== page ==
Meltdowns in Autism…Not tantrums

September 18, 2014

It was a tough day for Zak at school yesterday.  On his daily communication sheet sent home from school, we were told about several incidents where Zak melted down in the classroom.  Self regulation is another area Zak (and most children with Autism) struggles with.  We have worked very hard in this area providing Zak & the school staff with tools to help him be successful.

As part of his IEP and is a topic that routinely discussed with the school staff

  • Zak has noise cancelling headphones available at school
  • The 5 point scale has been implemented for Zak to regularly rate where he is at emotionally.  When he gets to a 3 or higher, intervention is done to see what can be done to help move him down the scale (move to a beanbag in the room, take a break outside the room, swing on the playground)

Zak also works on self regulation strategy skills through his social skills groups.  His group is taught through the “Social Thinking” approach created by Michelle Garcia Winner.  I spoke of this in the earlier blog

We also have worked very hard with the school and the teachers that work with Zak, to teach them skills on how to try and prevent meltdowns.  One of the critical components of that is finding the antecedent (what triggered the meltdown).  It is critical to recall what was happening just prior to the meltdown with regard to environment & document it to look for patterns.  The goal is to reduce & prevent meltdowns and the one way to do that is trying to determine why they are occurring.  I sometimes think you need a “degree” in detective work because it is not easy.

Another point that is critical to mention & help your child’s team understand is that meltdowns occur because the child is probably over stimulated not because they are acting out.  There is a big difference between meltdowns & tantrums.  Here are a few examples:

  • During a meltdown, a child with autism does not look or care, if those around him are reacting to his behavior. A child having a tantrum will look to see if their behavior is getting a reaction.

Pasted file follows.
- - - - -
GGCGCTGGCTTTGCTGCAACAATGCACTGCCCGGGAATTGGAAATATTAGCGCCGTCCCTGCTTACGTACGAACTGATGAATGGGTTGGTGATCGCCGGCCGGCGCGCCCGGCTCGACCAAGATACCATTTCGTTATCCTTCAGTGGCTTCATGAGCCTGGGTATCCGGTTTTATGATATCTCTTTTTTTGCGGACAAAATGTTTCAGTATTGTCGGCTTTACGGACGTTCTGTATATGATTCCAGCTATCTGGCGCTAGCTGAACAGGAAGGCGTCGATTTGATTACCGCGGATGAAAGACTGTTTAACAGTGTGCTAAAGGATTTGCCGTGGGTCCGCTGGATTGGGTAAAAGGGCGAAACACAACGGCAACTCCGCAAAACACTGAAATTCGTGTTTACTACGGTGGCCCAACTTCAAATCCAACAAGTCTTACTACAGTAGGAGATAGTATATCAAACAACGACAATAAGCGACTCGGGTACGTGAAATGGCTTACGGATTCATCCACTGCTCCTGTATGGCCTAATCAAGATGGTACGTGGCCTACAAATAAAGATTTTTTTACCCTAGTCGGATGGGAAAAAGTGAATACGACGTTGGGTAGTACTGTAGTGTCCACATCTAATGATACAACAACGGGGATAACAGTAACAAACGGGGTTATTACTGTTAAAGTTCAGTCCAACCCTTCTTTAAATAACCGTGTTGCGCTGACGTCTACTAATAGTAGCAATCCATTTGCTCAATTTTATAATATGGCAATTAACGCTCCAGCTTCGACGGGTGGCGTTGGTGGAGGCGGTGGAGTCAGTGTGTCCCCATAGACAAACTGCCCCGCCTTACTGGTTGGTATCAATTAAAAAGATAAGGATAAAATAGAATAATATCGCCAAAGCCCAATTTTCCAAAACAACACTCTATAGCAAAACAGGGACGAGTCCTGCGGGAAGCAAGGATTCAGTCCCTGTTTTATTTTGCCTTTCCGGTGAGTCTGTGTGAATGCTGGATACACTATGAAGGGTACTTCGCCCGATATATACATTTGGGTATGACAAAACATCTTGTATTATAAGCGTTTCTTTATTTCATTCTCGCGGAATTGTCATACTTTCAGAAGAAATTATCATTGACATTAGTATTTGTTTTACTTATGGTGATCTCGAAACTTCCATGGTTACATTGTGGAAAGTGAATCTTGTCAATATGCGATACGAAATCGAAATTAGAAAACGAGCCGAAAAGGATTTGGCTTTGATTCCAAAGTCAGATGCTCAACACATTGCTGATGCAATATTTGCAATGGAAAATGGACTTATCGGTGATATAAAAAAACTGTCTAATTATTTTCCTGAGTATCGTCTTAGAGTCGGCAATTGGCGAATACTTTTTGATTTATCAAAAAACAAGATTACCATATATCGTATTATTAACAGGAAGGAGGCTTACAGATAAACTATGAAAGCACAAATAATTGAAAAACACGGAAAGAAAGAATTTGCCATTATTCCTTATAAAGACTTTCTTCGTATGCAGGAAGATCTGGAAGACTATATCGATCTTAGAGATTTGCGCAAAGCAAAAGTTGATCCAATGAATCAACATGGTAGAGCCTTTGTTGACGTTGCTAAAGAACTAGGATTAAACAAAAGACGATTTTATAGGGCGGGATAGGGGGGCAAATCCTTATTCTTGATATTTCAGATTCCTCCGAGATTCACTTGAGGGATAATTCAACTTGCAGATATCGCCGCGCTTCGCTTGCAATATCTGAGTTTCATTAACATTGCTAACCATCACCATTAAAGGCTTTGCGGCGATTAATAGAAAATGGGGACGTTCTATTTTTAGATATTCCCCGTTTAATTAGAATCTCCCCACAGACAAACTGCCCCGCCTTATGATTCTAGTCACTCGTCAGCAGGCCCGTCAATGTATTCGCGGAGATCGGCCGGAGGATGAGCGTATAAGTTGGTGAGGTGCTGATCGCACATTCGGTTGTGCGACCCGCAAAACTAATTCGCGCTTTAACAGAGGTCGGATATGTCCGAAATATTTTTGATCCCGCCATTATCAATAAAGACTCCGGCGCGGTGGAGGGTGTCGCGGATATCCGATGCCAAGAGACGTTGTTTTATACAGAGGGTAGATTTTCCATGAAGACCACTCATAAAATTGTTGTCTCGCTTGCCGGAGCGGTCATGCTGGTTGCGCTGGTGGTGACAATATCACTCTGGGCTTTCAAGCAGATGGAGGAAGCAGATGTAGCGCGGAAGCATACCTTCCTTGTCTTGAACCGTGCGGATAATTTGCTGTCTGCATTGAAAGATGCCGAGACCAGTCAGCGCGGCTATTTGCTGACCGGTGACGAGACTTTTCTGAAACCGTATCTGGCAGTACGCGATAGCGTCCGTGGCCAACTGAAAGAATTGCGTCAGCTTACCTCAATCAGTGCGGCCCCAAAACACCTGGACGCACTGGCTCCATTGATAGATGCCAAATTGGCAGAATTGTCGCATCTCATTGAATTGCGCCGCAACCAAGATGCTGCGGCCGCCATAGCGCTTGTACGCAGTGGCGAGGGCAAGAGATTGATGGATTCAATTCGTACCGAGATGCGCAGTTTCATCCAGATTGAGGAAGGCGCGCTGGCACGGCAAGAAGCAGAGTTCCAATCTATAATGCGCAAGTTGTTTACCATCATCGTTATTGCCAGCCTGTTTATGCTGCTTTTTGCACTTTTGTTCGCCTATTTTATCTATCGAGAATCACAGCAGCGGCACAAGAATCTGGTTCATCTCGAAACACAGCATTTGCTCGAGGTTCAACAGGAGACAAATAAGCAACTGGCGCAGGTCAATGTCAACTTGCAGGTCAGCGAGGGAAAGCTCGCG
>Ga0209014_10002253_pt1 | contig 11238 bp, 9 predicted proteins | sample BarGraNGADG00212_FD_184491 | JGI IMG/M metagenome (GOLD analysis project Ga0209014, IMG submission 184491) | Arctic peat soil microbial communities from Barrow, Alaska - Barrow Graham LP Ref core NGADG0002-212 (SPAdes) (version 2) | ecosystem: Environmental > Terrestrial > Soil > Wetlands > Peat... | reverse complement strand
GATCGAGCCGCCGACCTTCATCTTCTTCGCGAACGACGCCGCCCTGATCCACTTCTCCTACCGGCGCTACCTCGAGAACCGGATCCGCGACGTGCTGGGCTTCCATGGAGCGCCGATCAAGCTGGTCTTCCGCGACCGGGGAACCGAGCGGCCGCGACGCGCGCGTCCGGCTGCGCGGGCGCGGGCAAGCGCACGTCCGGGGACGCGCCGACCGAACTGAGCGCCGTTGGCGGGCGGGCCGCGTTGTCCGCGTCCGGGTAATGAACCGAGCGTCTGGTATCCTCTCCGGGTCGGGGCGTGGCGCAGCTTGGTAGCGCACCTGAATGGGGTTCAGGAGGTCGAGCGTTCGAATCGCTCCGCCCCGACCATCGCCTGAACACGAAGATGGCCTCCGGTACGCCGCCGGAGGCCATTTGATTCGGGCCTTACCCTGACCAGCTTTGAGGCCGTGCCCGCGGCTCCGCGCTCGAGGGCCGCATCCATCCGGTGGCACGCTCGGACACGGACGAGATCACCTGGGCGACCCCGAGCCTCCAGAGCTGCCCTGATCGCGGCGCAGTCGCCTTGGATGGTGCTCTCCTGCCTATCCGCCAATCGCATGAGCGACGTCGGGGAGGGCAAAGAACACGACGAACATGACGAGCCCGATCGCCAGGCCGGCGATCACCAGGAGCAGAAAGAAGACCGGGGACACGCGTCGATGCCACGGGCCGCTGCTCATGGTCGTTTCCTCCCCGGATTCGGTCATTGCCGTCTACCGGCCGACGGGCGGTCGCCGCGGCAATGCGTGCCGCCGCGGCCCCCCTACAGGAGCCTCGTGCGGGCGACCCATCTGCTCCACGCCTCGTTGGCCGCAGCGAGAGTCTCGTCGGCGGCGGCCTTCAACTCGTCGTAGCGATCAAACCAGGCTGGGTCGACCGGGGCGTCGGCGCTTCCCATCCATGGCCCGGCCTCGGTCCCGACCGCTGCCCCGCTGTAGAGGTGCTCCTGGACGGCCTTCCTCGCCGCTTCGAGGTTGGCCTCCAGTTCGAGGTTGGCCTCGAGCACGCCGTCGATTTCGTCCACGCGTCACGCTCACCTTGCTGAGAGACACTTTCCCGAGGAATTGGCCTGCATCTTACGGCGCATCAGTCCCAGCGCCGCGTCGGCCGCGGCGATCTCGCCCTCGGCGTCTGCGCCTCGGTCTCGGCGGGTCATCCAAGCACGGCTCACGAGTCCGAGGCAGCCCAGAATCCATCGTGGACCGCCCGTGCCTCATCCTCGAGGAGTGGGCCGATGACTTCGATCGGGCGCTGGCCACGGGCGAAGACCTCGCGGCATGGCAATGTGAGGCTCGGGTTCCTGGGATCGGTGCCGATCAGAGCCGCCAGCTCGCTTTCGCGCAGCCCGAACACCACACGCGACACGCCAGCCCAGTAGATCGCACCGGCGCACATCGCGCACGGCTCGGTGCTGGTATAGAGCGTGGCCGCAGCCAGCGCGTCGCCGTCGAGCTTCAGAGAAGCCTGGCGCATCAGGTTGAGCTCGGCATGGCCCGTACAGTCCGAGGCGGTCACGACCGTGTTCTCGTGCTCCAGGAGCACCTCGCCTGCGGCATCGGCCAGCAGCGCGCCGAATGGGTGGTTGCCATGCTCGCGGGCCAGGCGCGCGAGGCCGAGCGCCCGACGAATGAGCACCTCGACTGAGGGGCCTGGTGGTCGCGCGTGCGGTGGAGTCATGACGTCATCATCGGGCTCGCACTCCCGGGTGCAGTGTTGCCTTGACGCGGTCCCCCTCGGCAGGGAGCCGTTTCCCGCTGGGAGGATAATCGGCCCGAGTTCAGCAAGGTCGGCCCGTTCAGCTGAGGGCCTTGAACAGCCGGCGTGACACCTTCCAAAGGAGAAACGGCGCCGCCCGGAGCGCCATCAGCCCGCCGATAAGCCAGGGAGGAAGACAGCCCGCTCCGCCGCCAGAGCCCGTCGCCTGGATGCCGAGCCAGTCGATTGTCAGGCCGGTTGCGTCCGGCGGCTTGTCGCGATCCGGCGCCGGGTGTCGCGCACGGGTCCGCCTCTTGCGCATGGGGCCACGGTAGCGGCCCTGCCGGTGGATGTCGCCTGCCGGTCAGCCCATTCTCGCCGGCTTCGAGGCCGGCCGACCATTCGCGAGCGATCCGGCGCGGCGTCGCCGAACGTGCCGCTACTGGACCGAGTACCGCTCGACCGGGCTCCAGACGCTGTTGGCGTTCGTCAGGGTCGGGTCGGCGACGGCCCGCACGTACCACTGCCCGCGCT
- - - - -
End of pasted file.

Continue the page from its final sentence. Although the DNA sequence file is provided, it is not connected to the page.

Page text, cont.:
• A child in the middle of a meltdown does not consider their own or others safety. A child in the middle of a tantrum takes care to be sure they won’t get hurt.
  • A child in the meltdown mode has no interest or involvement in the social situation. A child who throws a tantrum will use the social situation to their benefit.
  • A melt down gives the feeling that no one is in control. A tantrum will give you the feeling that the child is in control, although they are pretending they are not.

I found a great blog on meltdowns.  An occupational therapist does a wonderful job explaining why kiddos with Autism have meltdowns, the sensory aspect to meltdowns & how to help and respond during a meltdown situation.  I strongly encourage you to read

Even with all this focus on self regulation, Zak still has meltdowns in school.  It is heartbreaking as a parent to know your child gets so upset he loses control.  I constantly think about what the teachers & kids in his class are thinking when they see him meltdown and how that impacts him socially.  I feel like we fail in helping him since we cannot always see & prevent a meltdown from happening.  We continue to help Zak learn skills to self regulate.  I am always speaking to therapists, teachers, my Autism community and searching the internet for strategies to try.  Don’t give up the fight in helping your child be the best they can be!

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